Editor’s Note: We’ve edited a portion of this blog post to better convey the message.
Unless you're a lawyer, financial professional or land surveyor, your familiarity with your county clerk’s or county recorder’s office is likely to be limited. If you own property, and have had a land survey, you probably trust that the boundaries of your landholdings aren't up for debate. Your title might be another matter: Unless you obtained the title to your property through a general warranty deed and obtained title insurance, there is a chance your land tile has hidden liens.
How Bad Can It Get? A Look at Greece's Nightmarish Public Record System
In order to understand the hidden value of American property records, it's instructive to look at a wholly dysfunctional record system. By our standards, Greece's national land registry is laughably anachronistic: According to a recent New York Times report, it's largely handwritten and contains no numerical system by which parcels can be ordered and bounded. As such, it's not uncommon for several individuals to lay claim to overlapping or even nonexistent parcels.
Although the government has taken to looking at utility bill payments and other proofs of occupancy, Greek law makes it very difficult to wrest "control" of land from absent, delinquent or fraudulent claimants. Despite a targeted investment of over $100 million from the E.U., less than 10 percent of the country's land area has been properly mapped and recorded. In rural areas, many parcels are still codified using impermanent landmarks like trees, paths and fences.
A Reasonable U.S. Precedent
In the United States, the picture is far better. Most of the problems that Greek landowners and developers continue to face were sorted out by a series of legal decisions during the 19th and 20th centuries. 1947's Tarrant County vs. Rattkin Title Company is a case in point. In what would prove to be a landmark decision, the Texas Court of Civil Appeals for Fort Worth upheld the public's right to open, easy and reasonably priced access to real property records. Henceforth, all Texas counties were required to provide reasonable accommodations and full access to citizens who wished to obtain reasonable access to public records. It's now commonplace for U.S. counties to maintain accurate, regularly updated land databases for public use.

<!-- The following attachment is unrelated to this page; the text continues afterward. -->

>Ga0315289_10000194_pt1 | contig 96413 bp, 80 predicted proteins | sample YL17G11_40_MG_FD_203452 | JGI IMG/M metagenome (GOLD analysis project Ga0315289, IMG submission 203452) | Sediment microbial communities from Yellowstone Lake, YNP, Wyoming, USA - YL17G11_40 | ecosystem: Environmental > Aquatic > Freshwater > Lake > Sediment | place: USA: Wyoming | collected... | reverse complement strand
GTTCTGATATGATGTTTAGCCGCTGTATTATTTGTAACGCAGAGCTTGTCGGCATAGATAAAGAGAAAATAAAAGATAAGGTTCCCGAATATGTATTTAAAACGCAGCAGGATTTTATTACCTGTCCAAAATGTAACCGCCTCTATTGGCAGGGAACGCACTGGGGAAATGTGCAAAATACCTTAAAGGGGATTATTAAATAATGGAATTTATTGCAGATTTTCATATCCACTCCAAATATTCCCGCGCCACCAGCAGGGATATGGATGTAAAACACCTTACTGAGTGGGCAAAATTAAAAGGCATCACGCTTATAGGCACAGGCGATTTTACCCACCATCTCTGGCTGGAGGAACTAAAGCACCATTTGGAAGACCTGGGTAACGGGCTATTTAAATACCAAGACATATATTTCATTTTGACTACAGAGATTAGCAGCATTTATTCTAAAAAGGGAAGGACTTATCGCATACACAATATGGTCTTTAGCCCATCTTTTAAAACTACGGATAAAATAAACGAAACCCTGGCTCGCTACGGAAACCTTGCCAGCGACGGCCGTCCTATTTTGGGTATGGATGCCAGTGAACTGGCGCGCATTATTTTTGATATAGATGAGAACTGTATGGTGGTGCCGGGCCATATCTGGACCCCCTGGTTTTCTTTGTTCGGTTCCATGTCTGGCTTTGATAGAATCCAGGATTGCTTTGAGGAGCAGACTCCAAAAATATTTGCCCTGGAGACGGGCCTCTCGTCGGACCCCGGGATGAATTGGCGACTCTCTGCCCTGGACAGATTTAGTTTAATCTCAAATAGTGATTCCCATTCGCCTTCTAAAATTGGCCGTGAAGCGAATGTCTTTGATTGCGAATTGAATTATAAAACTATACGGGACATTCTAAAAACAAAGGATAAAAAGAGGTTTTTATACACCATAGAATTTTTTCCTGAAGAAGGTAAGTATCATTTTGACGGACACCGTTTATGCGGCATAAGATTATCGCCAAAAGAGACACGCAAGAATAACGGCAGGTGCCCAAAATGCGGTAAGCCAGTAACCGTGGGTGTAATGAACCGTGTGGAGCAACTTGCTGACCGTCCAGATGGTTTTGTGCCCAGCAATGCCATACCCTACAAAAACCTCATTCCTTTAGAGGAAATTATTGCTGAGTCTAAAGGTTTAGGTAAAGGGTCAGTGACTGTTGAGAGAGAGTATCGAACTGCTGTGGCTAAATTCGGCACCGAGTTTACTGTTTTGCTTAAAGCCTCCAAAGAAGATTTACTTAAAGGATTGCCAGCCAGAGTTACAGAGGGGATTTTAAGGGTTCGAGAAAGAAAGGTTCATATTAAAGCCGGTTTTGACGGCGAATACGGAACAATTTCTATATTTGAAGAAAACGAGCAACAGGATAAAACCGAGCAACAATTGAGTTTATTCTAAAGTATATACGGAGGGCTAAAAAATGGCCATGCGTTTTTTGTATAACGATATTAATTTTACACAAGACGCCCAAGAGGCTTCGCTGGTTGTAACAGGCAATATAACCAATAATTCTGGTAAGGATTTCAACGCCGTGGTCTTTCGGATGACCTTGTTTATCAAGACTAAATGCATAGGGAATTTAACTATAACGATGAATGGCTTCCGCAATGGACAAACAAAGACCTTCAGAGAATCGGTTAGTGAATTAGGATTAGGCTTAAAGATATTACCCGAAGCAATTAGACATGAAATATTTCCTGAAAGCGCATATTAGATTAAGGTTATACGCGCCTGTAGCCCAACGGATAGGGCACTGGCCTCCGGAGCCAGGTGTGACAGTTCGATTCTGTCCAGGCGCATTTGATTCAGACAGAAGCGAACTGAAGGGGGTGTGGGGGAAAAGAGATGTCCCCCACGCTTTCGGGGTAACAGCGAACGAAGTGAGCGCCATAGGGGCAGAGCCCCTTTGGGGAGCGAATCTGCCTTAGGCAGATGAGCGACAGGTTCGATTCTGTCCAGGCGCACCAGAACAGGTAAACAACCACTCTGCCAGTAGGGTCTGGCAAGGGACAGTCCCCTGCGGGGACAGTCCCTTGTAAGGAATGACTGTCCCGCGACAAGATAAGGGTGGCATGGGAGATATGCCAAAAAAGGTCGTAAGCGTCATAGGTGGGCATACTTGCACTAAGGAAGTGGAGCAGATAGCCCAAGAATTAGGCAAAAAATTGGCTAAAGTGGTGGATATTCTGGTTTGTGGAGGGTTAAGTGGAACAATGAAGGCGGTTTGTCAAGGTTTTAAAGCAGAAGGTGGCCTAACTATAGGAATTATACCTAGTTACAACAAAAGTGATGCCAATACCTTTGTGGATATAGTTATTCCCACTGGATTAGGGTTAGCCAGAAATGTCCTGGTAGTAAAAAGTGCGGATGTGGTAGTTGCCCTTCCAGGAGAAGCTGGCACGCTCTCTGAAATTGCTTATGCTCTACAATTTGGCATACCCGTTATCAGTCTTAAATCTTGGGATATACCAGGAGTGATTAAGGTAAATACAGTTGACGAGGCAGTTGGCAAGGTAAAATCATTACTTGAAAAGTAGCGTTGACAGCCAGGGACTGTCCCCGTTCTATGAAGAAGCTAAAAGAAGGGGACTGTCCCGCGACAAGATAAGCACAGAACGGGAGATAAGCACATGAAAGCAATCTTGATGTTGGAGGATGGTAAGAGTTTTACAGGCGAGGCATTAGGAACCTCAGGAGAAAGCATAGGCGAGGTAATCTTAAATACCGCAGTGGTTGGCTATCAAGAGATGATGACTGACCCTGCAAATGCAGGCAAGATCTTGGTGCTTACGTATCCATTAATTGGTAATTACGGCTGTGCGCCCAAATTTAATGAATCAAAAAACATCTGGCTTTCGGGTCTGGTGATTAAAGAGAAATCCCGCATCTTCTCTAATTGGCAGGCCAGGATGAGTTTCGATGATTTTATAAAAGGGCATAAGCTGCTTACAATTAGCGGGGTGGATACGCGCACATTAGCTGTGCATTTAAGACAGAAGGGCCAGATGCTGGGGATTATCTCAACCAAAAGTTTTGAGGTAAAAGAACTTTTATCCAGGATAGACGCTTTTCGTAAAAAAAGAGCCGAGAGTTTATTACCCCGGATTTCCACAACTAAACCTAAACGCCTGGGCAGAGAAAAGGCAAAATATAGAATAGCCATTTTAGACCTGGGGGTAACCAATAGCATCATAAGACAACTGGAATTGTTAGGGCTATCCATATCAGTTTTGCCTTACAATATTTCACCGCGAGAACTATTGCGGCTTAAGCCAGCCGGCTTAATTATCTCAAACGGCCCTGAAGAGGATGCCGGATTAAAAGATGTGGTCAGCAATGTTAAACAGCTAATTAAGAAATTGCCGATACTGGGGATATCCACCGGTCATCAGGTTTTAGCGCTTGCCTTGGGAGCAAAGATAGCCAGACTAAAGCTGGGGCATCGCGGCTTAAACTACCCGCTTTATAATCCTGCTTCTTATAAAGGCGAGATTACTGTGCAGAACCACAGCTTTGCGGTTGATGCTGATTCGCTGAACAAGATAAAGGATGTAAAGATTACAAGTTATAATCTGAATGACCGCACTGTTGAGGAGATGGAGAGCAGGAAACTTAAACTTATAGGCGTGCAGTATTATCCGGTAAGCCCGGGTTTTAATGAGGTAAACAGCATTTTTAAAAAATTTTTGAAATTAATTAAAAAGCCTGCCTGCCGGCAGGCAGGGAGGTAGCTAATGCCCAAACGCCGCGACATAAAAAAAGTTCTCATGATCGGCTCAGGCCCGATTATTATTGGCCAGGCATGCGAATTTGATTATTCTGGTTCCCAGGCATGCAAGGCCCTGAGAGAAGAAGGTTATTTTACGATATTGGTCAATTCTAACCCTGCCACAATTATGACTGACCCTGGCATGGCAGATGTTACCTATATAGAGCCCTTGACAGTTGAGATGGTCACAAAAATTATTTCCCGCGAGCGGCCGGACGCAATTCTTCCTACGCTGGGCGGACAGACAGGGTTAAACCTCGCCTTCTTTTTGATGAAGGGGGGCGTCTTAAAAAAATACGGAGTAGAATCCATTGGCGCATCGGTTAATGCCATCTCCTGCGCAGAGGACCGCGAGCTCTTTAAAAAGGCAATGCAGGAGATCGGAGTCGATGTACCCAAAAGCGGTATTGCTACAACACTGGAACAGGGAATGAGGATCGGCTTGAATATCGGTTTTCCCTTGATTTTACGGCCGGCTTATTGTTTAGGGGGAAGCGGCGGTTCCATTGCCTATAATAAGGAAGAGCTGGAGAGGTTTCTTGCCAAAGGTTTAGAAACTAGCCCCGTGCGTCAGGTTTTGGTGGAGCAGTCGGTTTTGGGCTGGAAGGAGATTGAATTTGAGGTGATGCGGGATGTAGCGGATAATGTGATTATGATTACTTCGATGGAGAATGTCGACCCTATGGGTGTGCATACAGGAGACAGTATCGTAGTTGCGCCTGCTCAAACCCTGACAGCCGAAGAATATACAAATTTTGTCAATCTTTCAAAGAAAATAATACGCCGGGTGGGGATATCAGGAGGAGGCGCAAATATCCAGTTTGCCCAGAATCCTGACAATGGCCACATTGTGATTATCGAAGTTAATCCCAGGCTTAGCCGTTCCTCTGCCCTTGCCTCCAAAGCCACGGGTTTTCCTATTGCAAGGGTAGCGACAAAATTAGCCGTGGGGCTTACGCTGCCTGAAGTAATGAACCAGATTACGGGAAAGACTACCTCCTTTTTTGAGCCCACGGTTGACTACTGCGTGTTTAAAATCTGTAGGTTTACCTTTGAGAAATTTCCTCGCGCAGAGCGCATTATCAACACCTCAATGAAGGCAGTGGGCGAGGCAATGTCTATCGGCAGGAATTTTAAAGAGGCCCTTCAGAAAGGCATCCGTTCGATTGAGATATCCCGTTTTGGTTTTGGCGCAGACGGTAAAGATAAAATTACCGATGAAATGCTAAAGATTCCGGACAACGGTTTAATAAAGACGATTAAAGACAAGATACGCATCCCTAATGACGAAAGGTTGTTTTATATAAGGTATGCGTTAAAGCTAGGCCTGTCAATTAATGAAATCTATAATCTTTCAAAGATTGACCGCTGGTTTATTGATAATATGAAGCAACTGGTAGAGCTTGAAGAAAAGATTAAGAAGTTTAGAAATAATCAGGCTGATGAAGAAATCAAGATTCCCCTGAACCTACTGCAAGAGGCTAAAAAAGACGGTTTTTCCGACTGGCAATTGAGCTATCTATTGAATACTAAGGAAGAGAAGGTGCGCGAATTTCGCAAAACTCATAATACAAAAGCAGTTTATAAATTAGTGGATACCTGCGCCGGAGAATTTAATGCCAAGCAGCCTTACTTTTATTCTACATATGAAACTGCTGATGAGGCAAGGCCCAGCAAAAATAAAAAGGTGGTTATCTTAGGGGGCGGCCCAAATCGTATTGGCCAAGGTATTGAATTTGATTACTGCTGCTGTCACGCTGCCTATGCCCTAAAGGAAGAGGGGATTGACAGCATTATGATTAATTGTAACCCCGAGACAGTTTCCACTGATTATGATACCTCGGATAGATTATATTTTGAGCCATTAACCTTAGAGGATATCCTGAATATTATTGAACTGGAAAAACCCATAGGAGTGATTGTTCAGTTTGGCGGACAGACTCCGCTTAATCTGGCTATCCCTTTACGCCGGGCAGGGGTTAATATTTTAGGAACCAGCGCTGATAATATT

Economic Implications of an Efficient Property Records
As the court noted in its Rattkin decision, unfettered access to public records offers tremendous economic benefits. Counties that lack open, accurate land records inflict self-harm by "retard[ing] the efficiency and speed in preparing abstracts...[and]...retard[ing] business transactions in real estate." In turn, a stunted real estate economy robs counties of lucrative transaction-tax receipts in the short term and reduces tax receipts from business activity in the long run as well. The court found that the net economic benefits of setting up accurate, accessible land records far outweighs the perceived cost savings of not doing so.
Technology has come a long way since the Rattkin decision, and land records are riding the wave. Using third parties or their own IT departments, many counties have their records online for use by consumers and real estate professionals. This reduces the temporal and financial investments necessary to perform such searches and further streamlines the title transfer process.
Final Thoughts: What Is Democracy?
It's now taken for granted that liberal access to public records has obvious economic benefits. More generally, accurate and easily accessible public records act as one of democracy's most important "safety valves" and have prevented untold numbers of inter-party conflicts. Before modern public records were widespread, private parties thought nothing of appropriating land by force. By providing landowners and allied legal professionals with the tools to find and correct inconsistencies before they create costly or even dangerous disputes, they underpin the democratic freedoms and day-to-day security that we treasure.
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